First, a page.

Spirit AeroSystems has reached agreement on how much it will be paid to make major parts of most of Boeing’s airliners.
The Wichita-based supplier of fuselages and other major aircraft structures said in a news release it has completed negotiations and definitive agreements with Boeing through 2022 on most of its passenger jets.
“We can now focus 100 percent of our time and attention on executing on our existing commitments and growing our business,” Spirit president and CEO Tom Gentile said in the release. “This agreement reduces a great deal of uncertainty, solidifies our relationship with Boeing and positions us to meet our long-term financial goals.”
Last month, Gentile announced the two companies had reached a tentative agreement on the nearly 3-year-old issue. Both companies had been working since November 2014 under a temporary pricing agreement.
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Spirit didn’t disclose specifics of the agreement, which covers a significant amount of the work its 10,800 employees in Wichita perform.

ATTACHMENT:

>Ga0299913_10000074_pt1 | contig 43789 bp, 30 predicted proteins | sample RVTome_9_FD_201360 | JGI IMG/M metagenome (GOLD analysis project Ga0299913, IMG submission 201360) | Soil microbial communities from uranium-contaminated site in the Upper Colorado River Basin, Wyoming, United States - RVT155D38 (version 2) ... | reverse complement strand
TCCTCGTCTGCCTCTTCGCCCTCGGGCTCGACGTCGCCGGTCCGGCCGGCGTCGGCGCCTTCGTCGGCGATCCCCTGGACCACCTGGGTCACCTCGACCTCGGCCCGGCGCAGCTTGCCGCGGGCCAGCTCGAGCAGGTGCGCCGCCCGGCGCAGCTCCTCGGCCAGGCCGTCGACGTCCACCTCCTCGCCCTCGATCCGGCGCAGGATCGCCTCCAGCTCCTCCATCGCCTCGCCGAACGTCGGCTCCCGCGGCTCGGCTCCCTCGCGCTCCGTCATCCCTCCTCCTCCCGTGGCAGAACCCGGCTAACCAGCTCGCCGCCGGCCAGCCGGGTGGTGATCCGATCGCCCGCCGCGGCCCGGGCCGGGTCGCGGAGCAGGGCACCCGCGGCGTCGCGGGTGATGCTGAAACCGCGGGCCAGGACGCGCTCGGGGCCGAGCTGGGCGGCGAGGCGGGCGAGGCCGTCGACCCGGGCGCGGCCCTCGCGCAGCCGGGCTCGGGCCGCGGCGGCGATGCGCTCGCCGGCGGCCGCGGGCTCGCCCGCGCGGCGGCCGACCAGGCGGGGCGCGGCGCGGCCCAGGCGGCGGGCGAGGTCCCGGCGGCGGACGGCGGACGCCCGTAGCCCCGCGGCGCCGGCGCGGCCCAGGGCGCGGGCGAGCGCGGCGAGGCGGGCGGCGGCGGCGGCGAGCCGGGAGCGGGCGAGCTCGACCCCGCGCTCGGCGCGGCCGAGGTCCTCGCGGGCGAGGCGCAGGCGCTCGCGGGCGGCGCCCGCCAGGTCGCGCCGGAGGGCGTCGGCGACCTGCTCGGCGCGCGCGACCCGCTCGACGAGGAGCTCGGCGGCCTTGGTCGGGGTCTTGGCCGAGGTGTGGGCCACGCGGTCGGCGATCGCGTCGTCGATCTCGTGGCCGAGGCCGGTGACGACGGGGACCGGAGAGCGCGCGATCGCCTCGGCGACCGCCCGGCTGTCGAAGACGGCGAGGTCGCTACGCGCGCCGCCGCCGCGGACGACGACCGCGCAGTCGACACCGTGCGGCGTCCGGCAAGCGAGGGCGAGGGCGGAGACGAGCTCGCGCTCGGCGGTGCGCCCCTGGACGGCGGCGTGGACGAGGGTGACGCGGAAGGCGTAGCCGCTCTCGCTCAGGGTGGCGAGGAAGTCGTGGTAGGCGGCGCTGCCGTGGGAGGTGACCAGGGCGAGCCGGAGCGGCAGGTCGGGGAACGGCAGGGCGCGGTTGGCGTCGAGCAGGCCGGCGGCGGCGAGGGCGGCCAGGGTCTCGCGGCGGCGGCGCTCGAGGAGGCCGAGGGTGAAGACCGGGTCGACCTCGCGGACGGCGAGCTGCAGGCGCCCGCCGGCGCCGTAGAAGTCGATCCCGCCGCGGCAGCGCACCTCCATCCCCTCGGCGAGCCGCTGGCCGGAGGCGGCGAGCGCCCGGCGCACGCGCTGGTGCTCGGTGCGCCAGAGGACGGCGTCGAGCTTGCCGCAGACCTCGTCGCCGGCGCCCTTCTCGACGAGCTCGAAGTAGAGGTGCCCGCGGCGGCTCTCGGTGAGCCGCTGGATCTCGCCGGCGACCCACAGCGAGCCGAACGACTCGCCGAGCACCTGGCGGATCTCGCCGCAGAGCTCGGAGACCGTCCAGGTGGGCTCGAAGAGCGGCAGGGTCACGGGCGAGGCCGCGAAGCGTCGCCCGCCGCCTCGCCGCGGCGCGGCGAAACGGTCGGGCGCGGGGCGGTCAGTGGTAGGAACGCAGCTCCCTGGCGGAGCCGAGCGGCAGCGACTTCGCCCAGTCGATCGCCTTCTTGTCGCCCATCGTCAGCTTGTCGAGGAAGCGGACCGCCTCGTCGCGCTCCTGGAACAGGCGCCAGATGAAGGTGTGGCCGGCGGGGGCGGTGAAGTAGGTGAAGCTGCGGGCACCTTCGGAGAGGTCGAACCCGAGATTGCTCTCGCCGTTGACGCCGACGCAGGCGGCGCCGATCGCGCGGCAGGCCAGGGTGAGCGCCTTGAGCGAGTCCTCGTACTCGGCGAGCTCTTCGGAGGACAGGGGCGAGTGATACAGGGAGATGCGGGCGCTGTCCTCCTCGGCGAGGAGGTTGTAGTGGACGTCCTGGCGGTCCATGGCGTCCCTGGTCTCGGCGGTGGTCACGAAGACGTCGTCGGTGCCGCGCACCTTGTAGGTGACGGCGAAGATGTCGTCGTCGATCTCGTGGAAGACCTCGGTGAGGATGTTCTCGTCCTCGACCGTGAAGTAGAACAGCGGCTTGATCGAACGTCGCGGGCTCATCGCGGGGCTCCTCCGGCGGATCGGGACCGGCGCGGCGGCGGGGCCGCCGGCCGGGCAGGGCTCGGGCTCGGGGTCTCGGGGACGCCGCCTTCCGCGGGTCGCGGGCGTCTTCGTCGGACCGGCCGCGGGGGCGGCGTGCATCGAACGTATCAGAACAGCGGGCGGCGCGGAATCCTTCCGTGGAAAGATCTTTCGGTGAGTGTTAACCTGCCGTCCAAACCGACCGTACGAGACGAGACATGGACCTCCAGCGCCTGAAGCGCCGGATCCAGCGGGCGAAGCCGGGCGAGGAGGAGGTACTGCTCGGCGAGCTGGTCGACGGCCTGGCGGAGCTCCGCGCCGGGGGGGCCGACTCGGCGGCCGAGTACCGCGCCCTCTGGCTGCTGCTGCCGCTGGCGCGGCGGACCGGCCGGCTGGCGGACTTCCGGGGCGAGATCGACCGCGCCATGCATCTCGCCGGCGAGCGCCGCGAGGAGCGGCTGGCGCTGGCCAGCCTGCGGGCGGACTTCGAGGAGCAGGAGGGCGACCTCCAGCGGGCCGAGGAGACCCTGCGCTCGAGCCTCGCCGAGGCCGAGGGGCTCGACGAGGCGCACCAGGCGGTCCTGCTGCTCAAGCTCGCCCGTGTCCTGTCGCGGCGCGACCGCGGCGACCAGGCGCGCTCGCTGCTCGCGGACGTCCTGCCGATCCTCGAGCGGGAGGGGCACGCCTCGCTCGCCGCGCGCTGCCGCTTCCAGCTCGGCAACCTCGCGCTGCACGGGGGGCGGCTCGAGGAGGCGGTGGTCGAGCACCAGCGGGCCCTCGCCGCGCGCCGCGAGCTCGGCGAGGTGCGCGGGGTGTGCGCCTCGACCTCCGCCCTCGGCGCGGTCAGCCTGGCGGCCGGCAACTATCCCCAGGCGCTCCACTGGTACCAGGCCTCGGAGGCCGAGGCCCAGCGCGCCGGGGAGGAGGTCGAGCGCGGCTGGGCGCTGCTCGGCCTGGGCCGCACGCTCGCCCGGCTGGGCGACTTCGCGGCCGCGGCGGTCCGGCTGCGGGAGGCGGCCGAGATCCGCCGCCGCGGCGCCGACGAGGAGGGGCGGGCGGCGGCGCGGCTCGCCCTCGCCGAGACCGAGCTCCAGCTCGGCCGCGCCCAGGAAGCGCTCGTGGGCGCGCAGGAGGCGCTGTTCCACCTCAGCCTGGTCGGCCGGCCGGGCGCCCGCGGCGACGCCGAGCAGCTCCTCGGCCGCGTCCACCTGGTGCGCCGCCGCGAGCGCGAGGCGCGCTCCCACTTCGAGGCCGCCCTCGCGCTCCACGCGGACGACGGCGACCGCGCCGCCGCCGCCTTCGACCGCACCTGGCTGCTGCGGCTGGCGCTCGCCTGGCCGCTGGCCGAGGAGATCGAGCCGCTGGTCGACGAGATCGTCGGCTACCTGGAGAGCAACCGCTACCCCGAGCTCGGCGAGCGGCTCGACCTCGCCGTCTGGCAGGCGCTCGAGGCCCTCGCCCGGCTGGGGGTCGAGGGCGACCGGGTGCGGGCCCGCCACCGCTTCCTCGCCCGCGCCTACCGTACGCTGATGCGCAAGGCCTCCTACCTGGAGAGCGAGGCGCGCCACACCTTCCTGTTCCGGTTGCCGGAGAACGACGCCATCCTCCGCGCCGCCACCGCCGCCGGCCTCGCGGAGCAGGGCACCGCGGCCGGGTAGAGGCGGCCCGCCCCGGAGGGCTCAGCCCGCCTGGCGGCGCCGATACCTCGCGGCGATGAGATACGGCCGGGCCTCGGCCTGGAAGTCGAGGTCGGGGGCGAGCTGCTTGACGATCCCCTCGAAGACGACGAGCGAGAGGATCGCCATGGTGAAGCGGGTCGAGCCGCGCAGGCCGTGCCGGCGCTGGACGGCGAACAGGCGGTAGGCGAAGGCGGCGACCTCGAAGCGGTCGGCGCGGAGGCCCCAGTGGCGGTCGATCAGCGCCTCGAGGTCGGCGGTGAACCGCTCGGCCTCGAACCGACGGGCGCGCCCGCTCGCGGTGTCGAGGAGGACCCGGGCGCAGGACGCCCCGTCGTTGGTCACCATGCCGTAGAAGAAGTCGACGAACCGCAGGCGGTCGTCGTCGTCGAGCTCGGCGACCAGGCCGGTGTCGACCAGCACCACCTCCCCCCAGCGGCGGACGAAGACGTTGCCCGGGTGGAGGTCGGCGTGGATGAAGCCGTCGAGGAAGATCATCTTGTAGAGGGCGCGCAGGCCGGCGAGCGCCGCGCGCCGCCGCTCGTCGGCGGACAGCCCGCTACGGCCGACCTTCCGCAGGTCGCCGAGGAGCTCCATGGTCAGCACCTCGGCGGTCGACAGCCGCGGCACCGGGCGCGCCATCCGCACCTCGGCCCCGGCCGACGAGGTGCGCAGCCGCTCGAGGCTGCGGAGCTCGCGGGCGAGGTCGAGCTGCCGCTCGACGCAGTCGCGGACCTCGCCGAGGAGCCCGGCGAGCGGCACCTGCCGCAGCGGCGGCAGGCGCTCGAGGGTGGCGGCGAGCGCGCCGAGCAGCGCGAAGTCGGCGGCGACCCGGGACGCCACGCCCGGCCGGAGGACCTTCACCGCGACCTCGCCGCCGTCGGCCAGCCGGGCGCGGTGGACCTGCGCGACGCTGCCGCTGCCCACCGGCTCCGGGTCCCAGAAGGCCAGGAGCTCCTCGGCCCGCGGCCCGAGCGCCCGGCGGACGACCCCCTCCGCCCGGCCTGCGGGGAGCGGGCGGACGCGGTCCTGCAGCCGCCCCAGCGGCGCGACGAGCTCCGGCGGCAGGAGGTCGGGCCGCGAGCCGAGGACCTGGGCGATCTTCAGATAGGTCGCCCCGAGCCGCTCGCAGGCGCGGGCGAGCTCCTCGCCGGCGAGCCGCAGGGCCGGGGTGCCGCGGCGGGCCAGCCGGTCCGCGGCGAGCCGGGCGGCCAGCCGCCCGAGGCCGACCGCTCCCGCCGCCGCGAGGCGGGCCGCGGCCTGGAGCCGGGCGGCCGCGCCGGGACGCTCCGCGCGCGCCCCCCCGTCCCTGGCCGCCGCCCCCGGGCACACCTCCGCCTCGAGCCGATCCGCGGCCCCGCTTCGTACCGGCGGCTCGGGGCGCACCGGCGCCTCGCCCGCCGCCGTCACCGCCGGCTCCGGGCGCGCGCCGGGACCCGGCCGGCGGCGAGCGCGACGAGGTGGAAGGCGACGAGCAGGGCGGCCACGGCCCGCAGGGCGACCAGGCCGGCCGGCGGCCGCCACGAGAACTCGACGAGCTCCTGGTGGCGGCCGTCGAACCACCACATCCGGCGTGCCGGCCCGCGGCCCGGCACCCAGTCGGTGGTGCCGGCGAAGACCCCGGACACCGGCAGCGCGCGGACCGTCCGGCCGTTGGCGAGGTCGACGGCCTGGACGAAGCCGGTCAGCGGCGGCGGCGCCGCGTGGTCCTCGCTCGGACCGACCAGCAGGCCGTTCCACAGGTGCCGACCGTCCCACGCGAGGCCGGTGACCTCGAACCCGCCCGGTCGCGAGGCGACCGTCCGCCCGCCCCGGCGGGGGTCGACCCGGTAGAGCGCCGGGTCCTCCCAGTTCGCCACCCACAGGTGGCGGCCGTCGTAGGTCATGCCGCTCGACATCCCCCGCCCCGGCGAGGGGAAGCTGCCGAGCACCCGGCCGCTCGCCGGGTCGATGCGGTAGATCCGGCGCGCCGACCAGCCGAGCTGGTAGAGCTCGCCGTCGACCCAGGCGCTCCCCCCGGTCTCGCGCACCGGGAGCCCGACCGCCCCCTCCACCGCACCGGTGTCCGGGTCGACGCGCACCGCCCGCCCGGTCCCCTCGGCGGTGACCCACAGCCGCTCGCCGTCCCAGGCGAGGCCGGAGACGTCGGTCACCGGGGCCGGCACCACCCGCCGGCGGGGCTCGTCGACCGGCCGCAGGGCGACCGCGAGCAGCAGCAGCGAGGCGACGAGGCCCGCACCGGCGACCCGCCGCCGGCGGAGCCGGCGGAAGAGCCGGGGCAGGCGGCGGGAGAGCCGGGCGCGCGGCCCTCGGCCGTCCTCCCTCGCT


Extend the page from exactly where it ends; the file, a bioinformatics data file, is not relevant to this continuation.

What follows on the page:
On an Aug. 1 earnings call with investors, Gentile and chief financial officer Sanjay Kapoor said the then-tentative agreement covered pricing on the 787-9 and 787-10, the 737 and the 737 Max, and “legacy twin-aisle programs,” which would include the 747, 767 and 777. It didn’t cover the 777X, production of which hasn’t started.
The memorandum’s pricing on the 787-9 and -10 was lower than Spirit had accounted for in the future, which prompted the company to announce it would see a forward loss of $353 million on the 787 program.
Spirit manufactures 75 percent of the 737, including the fuselage, while it manufactures forward-fuselage sections and other structures of nearly all other Boeing models.
In the Spirit news release, Boeing Commercial Airplanes chief financial officer Kevin Schemm said the agreement “brings stability to both companies.
“ … And it locks in on cost reduction and improved efficiencies,” Schemm said. “These are at the heart of our Partnering for Success efforts.”
Partnering for Success is a Boeing initiative to bring down its cost of producing airplanes, both within the company and throughout its supply chain.